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To prepare for homebuying, supercharge your savings
Blogger Krista Robertson shares lessons from her homebuying journey.
Adulting: Home Edition, presented by Chase Home Lending, takes a special look at first-time homebuying. Millennials are currently the largest group of homebuyers today, but many are still working hard to overcome personal barriers to buying their first home. This series features three influencers who walk us through their process from making the emotional decision to jump into homebuying, saving for a down payment and turning to the experts for advice.
Krista Robertson's homeowning journey began with competition: when she saw that her sister's monthly mortgage payments were less than her own monthly rent, she started thinking about buying a home. Around the same time, a friend texted her a picture of a house she'd recently purchased, adding fuel to the fire. After four years, she's got a nice nest egg saved and is ready to start looking.
Worried that she was behind her peers in terms of saving, Robertson consulted with a financial adviser who told her that the mid-20s were a perfect time to get started.
"We just started putting a little bit away each month," Robertson says. "He would push me to go outside my comfort zone and I think you need to get right at the edge of your comfort zone to truly start saving."
The Expert Says…
With savings in hand, Robertson is at an advantage starting the process, says Robin Thomas, a Chase home lending manager.
"Talk to a home lending expert to get pre-qualified," Thomas says. "This will help you know what you can afford so you can find the house that is right for you and your budget. You may be further along in saving than you think, or you may decide to go back to the drawing board and save for another six months."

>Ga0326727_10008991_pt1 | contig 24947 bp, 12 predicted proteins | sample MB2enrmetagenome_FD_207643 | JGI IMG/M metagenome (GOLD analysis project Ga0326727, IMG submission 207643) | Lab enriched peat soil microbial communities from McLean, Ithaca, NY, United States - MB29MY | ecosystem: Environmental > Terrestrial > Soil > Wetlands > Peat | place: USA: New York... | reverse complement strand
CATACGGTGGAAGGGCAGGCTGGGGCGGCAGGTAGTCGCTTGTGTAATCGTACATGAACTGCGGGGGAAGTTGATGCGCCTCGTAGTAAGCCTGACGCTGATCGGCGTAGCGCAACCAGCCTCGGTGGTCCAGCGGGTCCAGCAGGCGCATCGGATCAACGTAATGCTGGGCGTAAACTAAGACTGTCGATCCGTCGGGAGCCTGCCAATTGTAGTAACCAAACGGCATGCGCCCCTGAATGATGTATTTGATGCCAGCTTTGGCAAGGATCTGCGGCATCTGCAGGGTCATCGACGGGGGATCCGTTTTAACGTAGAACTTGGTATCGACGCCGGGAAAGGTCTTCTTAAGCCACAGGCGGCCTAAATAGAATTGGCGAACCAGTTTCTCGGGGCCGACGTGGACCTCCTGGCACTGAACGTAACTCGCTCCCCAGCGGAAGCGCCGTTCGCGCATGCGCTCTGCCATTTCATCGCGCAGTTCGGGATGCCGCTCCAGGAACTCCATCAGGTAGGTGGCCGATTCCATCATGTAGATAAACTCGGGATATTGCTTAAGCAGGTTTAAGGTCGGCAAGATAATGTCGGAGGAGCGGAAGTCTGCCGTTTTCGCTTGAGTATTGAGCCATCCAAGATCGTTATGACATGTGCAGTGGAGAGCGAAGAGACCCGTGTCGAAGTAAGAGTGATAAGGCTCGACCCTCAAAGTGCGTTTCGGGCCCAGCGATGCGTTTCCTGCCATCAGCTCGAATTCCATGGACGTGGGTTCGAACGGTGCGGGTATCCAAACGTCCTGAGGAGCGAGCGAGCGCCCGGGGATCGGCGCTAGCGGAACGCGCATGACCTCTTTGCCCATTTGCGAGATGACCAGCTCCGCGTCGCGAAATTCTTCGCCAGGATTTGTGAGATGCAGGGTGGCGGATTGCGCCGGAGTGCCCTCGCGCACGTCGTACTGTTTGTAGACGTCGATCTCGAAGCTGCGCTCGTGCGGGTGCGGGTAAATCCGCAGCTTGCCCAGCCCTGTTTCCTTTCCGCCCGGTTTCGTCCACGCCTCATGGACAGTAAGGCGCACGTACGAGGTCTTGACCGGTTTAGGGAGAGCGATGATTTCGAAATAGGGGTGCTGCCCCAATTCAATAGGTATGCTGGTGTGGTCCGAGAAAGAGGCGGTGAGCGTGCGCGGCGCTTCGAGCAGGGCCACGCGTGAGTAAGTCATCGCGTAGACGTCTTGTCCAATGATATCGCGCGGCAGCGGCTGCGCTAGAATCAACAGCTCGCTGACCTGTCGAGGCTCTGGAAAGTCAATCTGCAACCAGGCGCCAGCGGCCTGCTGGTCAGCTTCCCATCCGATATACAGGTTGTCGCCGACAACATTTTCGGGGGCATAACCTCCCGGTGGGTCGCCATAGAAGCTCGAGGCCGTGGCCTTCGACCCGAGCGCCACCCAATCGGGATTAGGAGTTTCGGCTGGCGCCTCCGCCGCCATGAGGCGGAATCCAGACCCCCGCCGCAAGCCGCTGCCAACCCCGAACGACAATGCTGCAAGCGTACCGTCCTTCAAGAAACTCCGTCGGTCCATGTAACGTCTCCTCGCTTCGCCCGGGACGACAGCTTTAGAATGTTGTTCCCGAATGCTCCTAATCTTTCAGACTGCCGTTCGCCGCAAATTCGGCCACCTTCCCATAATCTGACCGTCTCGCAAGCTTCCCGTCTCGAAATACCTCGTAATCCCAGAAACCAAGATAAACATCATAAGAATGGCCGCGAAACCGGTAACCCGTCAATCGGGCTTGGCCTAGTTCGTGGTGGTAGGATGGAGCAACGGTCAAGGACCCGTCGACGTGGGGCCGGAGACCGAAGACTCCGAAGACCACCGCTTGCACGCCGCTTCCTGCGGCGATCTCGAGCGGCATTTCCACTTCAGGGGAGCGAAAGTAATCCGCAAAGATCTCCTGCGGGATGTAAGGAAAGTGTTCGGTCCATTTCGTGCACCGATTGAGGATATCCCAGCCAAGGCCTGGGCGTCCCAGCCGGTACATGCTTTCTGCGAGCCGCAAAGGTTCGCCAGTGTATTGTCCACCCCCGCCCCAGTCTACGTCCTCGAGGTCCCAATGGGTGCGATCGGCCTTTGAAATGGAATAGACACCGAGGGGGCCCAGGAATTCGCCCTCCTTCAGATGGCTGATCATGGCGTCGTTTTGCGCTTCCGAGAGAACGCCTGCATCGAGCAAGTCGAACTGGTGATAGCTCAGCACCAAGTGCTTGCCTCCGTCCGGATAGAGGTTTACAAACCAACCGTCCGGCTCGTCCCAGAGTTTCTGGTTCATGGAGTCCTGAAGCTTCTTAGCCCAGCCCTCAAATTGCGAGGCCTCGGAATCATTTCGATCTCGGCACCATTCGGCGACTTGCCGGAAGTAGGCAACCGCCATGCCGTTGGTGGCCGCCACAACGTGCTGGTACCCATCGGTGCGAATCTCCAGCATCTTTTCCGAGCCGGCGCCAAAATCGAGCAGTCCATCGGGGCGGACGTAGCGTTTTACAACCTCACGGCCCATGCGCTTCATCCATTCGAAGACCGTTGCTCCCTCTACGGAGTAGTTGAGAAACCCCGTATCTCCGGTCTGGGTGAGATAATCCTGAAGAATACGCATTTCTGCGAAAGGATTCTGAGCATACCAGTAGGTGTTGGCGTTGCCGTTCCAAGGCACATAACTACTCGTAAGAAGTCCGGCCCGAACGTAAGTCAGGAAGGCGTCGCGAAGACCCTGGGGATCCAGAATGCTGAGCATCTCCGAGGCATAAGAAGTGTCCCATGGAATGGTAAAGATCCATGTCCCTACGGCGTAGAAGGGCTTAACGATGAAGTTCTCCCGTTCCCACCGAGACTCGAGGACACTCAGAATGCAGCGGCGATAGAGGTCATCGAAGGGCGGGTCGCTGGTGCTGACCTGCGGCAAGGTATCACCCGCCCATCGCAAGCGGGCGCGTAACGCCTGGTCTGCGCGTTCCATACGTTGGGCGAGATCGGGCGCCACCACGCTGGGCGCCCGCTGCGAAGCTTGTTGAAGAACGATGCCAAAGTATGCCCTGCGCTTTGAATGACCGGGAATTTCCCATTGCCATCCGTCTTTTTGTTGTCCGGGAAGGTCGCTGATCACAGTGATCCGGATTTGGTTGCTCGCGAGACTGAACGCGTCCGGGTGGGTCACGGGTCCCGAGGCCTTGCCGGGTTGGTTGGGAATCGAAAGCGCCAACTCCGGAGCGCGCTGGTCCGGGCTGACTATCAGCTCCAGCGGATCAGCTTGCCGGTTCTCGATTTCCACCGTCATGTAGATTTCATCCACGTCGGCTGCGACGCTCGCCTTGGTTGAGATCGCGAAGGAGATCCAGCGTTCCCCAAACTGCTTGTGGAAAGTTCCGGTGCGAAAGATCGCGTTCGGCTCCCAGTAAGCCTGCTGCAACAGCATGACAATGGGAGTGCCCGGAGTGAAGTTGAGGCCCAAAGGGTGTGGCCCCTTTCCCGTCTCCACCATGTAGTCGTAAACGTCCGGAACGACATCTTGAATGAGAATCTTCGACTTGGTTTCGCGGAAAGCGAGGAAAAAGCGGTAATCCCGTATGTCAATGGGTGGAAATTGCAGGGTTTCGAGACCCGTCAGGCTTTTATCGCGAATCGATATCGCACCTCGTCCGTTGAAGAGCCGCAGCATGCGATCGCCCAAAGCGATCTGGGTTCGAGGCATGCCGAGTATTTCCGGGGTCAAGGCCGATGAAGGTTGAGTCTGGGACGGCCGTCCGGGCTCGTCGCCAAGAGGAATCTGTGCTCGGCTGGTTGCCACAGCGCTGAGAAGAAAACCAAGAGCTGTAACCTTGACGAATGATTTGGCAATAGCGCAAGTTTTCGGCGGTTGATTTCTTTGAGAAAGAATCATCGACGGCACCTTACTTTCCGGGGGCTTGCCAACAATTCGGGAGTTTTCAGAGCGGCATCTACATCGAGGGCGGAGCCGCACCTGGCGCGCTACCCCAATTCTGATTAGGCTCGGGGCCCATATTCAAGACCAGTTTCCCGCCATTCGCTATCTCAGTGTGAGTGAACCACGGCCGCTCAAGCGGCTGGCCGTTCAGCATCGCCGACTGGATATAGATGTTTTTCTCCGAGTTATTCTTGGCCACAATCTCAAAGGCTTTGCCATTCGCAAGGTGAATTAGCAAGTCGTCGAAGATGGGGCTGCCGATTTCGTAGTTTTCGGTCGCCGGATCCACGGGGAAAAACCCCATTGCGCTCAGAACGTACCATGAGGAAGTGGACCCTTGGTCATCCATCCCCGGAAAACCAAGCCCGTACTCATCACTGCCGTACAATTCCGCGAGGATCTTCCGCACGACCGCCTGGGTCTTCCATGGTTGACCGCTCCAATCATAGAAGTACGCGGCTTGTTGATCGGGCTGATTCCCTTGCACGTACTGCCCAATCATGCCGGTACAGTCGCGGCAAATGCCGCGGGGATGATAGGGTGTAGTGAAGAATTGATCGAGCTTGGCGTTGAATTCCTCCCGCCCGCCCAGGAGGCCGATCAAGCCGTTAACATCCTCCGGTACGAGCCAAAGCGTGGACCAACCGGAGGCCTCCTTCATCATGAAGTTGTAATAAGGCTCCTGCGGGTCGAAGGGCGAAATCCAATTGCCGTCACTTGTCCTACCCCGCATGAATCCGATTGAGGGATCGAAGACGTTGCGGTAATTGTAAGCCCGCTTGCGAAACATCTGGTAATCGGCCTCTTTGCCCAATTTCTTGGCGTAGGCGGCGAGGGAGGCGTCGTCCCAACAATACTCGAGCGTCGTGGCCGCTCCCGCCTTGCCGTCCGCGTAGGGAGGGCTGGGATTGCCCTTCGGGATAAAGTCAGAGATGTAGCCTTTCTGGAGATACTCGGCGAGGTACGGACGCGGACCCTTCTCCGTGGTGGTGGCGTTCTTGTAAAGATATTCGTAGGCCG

Robertson says she understands the importance of setting a financial goal. "I know I'll need a certain amount for the down payment, and another amount for the fees and anything else in between," she says.
1. Build your community: Robertson's friends and family have been part of her homebuying process. She suggests telling supportive relatives about your plans, and asking them to help hold you accountable.
2. Talk to an expert: When she decided to start saving in earnest, Robertson talked to a professional to develop a plan. Together, they decided to initiate automatic withdrawals from her paycheck so she never noticed or missed the money. "Just like you go to a specialist for anything else, you want to go to one for financial planning as well," Robertson says. "Seek someone you can trust, who you can lean on and who will push you a little bit further than you can push yourself."
3. Be kind to yourself: Robertson became so dedicated to saving that she began questioning every purchase—no small feat for a fashion blogger. She adds, however, that it's ok to make mistakes during the process. "If you get off track, it's ok," she says. "If you slip up, write it down that you owe yourself this much money—don't be too hard on yourself."
Ultimately, Robertson says, the key is to remember that homebuying is a goal, not a chore. "Buying a house is a positive experience," she says. "It's really exciting to be saving for your future."
Shannon Shelton Miller is a Chase News contributor. Her work has appeared in the Huffington Post and the Detroit Free Press, among other media outlets.